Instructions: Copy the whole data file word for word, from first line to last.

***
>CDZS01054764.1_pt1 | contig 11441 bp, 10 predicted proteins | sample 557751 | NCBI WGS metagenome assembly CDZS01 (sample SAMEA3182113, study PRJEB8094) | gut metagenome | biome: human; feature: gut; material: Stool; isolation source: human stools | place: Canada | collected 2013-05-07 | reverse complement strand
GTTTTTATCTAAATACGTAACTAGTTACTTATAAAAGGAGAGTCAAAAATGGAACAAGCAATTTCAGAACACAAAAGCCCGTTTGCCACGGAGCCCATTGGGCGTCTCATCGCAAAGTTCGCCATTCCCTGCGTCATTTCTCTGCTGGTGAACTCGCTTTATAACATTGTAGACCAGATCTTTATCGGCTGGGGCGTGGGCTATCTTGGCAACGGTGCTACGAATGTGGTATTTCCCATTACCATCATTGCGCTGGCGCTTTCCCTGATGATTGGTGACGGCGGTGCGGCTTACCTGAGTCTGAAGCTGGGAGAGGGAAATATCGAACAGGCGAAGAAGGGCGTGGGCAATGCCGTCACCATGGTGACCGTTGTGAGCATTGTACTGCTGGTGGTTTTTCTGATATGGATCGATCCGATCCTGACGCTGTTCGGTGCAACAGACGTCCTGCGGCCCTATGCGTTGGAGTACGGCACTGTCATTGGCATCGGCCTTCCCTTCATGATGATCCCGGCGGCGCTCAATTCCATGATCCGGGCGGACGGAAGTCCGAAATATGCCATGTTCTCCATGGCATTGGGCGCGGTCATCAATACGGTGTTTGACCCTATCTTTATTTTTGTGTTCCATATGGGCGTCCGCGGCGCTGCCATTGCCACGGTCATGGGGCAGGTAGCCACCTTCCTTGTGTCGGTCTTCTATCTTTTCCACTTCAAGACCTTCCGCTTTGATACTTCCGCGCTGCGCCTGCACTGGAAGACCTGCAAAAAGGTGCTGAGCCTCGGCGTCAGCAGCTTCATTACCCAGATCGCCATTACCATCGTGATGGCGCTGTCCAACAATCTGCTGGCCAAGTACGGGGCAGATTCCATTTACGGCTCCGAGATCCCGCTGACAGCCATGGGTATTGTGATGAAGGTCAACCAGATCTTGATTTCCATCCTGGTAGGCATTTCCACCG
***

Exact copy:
>CDZS01054764.1_pt1 | contig 11441 bp, 10 predicted proteins | sample 557751 | NCBI WGS metagenome assembly CDZS01 (sample SAMEA3182113, study PRJEB8094) | gut metagenome | biome: human; feature: gut; material: Stool; isolation source: human stools | place: Canada | collected 2013-05-07 | reverse complement strand
GTTTTTATCTAAATACGTAACTAGTTACTTATAAAAGGAGAGTCAAAAATGGAACAAGCAATTTCAGAACACAAAAGCCCGTTTGCCACGGAGCCCATTGGGCGTCTCATCGCAAAGTTCGCCATTCCCTGCGTCATTTCTCTGCTGGTGAACTCGCTTTATAACATTGTAGACCAGATCTTTATCGGCTGGGGCGTGGGCTATCTTGGCAACGGTGCTACGAATGTGGTATTTCCCATTACCATCATTGCGCTGGCGCTTTCCCTGATGATTGGTGACGGCGGTGCGGCTTACCTGAGTCTGAAGCTGGGAGAGGGAAATATCGAACAGGCGAAGAAGGGCGTGGGCAATGCCGTCACCATGGTGACCGTTGTGAGCATTGTACTGCTGGTGGTTTTTCTGATATGGATCGATCCGATCCTGACGCTGTTCGGTGCAACAGACGTCCTGCGGCCCTATGCGTTGGAGTACGGCACTGTCATTGGCATCGGCCTTCCCTTCATGATGATCCCGGCGGCGCTCAATTCCATGATCCGGGCGGACGGAAGTCCGAAATATGCCATGTTCTCCATGGCATTGGGCGCGGTCATCAATACGGTGTTTGACCCTATCTTTATTTTTGTGTTCCATATGGGCGTCCGCGGCGCTGCCATTGCCACGGTCATGGGGCAGGTAGCCACCTTCCTTGTGTCGGTCTTCTATCTTTTCCACTTCAAGACCTTCCGCTTTGATACTTCCGCGCTGCGCCTGCACTGGAAGACCTGCAAAAAGGTGCTGAGCCTCGGCGTCAGCAGCTTCATTACCCAGATCGCCATTACCATCGTGATGGCGCTGTCCAACAATCTGCTGGCCAAGTACGGGGCAGATTCCATTTACGGCTCCGAGATCCCGCTGACAGCCATGGGTATTGTGATGAAGGTCAACCAGATCTTGATTTCCATCCTGGTAGGCATTTCCACCG